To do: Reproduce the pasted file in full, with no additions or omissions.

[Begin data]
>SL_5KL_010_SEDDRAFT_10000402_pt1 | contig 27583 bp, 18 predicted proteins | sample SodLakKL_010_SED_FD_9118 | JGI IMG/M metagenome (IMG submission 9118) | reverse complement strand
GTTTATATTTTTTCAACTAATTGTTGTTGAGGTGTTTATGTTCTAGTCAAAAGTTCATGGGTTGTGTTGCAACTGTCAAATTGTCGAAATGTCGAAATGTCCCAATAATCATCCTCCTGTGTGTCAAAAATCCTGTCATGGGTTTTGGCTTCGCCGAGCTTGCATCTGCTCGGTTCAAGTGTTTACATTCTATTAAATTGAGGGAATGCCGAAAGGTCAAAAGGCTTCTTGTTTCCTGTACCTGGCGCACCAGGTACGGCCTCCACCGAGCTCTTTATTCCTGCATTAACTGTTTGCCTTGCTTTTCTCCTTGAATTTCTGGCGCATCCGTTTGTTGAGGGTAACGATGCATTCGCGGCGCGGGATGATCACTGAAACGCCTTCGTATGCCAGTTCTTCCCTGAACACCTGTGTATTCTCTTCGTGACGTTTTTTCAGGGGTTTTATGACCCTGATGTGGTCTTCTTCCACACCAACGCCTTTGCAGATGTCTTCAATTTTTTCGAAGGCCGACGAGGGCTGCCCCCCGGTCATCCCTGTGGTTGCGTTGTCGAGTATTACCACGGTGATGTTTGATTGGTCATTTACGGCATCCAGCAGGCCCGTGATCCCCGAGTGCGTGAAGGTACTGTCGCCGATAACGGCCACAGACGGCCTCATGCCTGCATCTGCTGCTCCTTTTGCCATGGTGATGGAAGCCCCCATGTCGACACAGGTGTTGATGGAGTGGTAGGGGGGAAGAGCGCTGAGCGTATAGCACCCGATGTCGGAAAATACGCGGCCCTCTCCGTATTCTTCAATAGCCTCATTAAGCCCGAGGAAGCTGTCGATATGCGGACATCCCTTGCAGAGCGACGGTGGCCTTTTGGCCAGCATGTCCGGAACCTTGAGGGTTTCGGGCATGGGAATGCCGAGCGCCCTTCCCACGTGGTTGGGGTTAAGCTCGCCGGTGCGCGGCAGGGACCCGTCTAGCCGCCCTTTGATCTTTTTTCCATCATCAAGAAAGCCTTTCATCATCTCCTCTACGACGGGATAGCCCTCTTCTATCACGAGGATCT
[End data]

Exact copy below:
>SL_5KL_010_SEDDRAFT_10000402_pt1 | contig 27583 bp, 18 predicted proteins | sample SodLakKL_010_SED_FD_9118 | JGI IMG/M metagenome (IMG submission 9118) | reverse complement strand
GTTTATATTTTTTCAACTAATTGTTGTTGAGGTGTTTATGTTCTAGTCAAAAGTTCATGGGTTGTGTTGCAACTGTCAAATTGTCGAAATGTCGAAATGTCCCAATAATCATCCTCCTGTGTGTCAAAAATCCTGTCATGGGTTTTGGCTTCGCCGAGCTTGCATCTGCTCGGTTCAAGTGTTTACATTCTATTAAATTGAGGGAATGCCGAAAGGTCAAAAGGCTTCTTGTTTCCTGTACCTGGCGCACCAGGTACGGCCTCCACCGAGCTCTTTATTCCTGCATTAACTGTTTGCCTTGCTTTTCTCCTTGAATTTCTGGCGCATCCGTTTGTTGAGGGTAACGATGCATTCGCGGCGCGGGATGATCACTGAAACGCCTTCGTATGCCAGTTCTTCCCTGAACACCTGTGTATTCTCTTCGTGACGTTTTTTCAGGGGTTTTATGACCCTGATGTGGTCTTCTTCCACACCAACGCCTTTGCAGATGTCTTCAATTTTTTCGAAGGCCGACGAGGGCTGCCCCCCGGTCATCCCTGTGGTTGCGTTGTCGAGTATTACCACGGTGATGTTTGATTGGTCATTTACGGCATCCAGCAGGCCCGTGATCCCCGAGTGCGTGAAGGTACTGTCGCCGATAACGGCCACAGACGGCCTCATGCCTGCATCTGCTGCTCCTTTTGCCATGGTGATGGAAGCCCCCATGTCGACACAGGTGTTGATGGAGTGGTAGGGGGGAAGAGCGCTGAGCGTATAGCACCCGATGTCGGAAAATACGCGGCCCTCTCCGTATTCTTCAATAGCCTCATTAAGCCCGAGGAAGCTGTCGATATGCGGACATCCCTTGCAGAGCGACGGTGGCCTTTTGGCCAGCATGTCCGGAACCTTGAGGGTTTCGGGCATGGGAATGCCGAGCGCCCTTCCCACGTGGTTGGGGTTAAGCTCGCCGGTGCGCGGCAGGGACCCGTCTAGCCGCCCTTTGATCTTTTTTCCATCATCAAGAAAGCCTTTCATCATCTCCTCTACGACGGGATAGCCCTCTTCTATCACGAGGATCT